Union Finance Minister Pranab Mukherjee on Saturday allayed fears of panic in the wake of the downgrading of the U.S. rating and asserted that India would post the same growth rate in current fiscal as in the previous year and grow as an investment destination regardless of the negative global sentiment.
In the course of his speech at a CII function and during his brief interaction with journalists, Mr. Mukherjee said the downgraded sovereign rating of the U.S. would have its adverse impact on the globe, including India, but there was no need to press the panic button.
‘Markets are resilient'
India was assessing the impact. The Indian markets were resilient enough to weather the storm of negative sentiments affecting the world. The country would continue to achieve appreciable growth defeating the negative environment. “Our growth story is intact and the fundamentals strong,” he said.
Referring to how negative emotions affected the Indian markets on Friday, Mr. Mukherjee pointed out how they recovered eventually because of their resilience.
India would continue to grow as an investment destination for global investors. Measures had been taken to make the market more attractive, robust and vibrant, he said.
Expressing concern over the decreasing optimism in the economy among Indian industry, Mr. Mukherjee assured the captains of industry that the country would continue to sustain the high rate of 8 to 9 per cent growth rate over the next few decades due to high saving-investment ratio, young working age population, rising middle class income and rapid progress in infrastructure.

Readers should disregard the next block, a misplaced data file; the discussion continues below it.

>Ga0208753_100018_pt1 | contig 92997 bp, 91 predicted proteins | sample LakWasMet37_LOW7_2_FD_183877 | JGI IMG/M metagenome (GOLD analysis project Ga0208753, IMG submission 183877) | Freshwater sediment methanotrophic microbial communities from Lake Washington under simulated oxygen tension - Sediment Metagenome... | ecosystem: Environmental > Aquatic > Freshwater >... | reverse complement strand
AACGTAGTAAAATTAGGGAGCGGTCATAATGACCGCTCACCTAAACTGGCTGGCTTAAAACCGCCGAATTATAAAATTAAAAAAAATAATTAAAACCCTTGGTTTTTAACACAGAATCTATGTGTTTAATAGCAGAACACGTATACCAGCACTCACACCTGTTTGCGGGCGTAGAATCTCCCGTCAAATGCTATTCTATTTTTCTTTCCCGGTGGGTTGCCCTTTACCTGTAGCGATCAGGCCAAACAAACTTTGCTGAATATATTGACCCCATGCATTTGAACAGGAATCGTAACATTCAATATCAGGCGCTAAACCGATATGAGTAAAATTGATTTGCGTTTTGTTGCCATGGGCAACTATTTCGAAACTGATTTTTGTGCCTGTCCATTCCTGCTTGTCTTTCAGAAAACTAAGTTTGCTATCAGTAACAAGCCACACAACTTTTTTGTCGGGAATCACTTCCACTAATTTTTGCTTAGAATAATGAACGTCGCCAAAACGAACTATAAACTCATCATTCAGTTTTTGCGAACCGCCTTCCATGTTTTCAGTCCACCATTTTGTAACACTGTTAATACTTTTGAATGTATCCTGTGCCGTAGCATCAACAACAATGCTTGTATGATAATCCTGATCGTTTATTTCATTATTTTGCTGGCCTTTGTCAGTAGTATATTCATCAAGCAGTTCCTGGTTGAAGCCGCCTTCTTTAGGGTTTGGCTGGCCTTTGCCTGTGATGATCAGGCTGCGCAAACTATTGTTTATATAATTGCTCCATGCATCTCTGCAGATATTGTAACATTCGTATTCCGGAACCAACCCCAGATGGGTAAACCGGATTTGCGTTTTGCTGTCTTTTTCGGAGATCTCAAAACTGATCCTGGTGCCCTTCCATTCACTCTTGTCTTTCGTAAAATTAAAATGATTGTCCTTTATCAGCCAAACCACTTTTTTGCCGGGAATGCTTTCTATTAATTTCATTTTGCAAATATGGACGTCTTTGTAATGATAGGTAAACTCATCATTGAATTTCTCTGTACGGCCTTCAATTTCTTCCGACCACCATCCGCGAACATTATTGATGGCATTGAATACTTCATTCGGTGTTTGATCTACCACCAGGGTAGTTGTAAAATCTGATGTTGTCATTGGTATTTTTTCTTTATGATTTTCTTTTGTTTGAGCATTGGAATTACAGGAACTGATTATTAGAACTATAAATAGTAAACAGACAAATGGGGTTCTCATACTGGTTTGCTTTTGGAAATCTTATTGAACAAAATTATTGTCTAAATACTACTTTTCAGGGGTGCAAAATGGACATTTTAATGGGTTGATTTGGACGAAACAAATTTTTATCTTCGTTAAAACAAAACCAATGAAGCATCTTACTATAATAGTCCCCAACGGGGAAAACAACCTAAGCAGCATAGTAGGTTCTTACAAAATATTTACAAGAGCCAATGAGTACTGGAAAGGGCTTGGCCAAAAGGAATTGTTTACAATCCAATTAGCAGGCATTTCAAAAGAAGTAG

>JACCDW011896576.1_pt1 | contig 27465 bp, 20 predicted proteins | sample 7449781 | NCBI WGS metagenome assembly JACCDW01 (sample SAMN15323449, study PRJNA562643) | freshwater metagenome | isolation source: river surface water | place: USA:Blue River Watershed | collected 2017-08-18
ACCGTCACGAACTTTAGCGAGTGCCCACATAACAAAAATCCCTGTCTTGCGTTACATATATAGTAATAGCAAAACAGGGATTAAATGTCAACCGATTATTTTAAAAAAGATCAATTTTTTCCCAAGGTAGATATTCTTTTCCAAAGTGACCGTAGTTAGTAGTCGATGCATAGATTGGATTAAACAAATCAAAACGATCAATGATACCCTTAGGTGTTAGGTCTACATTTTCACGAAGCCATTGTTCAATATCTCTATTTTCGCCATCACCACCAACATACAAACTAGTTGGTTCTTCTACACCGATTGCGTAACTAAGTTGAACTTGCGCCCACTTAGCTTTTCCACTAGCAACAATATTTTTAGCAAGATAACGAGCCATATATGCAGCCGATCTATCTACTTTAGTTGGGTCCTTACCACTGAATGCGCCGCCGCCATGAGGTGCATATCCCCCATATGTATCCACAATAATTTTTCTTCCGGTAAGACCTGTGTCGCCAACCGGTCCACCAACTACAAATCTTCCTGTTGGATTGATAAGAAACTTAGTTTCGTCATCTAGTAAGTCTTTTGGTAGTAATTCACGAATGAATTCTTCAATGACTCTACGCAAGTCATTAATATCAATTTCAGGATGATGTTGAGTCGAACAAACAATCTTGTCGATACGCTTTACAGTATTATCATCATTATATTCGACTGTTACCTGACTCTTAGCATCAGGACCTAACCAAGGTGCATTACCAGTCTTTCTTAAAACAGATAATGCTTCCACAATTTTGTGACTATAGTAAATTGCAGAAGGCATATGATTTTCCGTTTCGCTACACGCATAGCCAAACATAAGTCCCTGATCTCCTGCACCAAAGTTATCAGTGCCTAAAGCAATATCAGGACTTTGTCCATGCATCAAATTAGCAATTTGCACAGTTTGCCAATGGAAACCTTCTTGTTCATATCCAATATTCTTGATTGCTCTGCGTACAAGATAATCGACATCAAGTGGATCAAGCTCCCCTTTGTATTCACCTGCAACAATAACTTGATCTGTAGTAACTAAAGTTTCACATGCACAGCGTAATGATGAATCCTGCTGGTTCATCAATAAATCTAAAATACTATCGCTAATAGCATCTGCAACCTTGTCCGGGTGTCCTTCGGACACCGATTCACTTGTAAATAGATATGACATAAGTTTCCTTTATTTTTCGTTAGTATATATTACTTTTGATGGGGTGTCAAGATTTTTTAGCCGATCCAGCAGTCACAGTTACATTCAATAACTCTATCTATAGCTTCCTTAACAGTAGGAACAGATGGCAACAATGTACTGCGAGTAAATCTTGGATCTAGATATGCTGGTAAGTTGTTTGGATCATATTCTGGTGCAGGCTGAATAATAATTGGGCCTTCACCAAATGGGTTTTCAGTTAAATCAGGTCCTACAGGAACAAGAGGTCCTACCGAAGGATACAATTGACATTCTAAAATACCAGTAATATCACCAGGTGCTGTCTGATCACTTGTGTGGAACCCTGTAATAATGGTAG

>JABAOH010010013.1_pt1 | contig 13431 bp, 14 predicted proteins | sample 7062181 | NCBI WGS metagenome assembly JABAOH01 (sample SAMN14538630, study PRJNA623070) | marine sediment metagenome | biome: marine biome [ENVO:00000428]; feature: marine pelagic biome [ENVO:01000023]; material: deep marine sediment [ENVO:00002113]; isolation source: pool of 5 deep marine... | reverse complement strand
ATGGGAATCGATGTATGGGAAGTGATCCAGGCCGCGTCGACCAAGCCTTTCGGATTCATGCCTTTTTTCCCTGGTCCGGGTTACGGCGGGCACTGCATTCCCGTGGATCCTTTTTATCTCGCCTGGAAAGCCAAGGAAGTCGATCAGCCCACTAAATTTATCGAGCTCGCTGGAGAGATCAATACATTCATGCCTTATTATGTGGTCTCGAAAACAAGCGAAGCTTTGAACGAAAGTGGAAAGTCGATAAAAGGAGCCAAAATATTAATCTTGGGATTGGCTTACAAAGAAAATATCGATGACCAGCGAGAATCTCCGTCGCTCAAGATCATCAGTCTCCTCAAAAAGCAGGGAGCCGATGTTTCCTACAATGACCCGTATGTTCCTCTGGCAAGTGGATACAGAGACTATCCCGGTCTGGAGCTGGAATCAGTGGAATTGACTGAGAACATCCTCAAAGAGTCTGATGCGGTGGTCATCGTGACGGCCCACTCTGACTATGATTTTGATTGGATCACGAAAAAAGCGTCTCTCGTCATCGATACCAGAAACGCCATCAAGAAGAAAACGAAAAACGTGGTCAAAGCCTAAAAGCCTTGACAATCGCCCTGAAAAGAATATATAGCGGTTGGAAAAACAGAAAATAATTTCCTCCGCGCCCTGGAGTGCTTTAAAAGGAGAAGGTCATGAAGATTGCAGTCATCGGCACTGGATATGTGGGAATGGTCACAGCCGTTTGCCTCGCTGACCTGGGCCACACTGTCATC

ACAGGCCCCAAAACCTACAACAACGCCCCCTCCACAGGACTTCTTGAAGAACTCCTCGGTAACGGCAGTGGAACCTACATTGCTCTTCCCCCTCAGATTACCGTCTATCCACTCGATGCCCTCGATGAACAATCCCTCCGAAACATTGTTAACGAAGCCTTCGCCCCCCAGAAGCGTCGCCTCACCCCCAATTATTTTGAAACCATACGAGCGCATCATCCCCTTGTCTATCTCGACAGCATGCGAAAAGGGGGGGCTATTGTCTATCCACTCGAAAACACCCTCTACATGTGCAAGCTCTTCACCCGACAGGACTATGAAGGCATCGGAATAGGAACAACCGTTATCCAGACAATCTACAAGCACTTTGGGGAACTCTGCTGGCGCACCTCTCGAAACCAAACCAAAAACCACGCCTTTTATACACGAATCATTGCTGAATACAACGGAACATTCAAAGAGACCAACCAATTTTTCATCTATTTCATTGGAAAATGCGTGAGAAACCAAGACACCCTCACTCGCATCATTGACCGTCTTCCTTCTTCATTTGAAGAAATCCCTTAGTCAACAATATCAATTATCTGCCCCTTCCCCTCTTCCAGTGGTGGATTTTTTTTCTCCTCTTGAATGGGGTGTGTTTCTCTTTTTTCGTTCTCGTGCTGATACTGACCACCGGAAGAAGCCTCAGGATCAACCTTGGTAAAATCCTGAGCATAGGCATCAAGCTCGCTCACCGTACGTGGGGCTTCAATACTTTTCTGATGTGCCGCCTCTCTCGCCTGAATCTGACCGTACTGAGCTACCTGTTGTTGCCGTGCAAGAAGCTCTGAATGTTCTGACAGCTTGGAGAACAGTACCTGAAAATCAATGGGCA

Inflation, a challenge
The Minister admitted that inflation was a challenge in the short-term. Monetary measures might moderate the growth rate, he noted and expressed confidence of repeating the growth performance of 2010-11. Future reforms would be in the areas of improving economic efficiency and ensuring equitable growth, thrust on education, health and sanitation, additional 3 to 4 per cent investment on infrastructure, addressing issues of land acquisition and environment clearance and rehabilitation and resettlement, and deepening the policy reforms in the financial sector and addressing the gaps in the overall economic regulatory architecture.
In the next few days, the Group of Ministers (GoM) would take up for consideration issues relating to reconciliation of environmental concerns emanating from various development activities related to infrastructure and mining and to examine the efficacy and legality of existing forest clearance norms and procedures being followed, the B.K. Chaturvedi report on the coal sector, the Vinod Dhall committee report on ‘Public Procurement Standards and Public Procurement Policy' and Ashok Chawla committee report on allocation and pricing of natural resources.
Mr. Mukherjee said the government was considering proposals to provide tax concessions for gas exploration.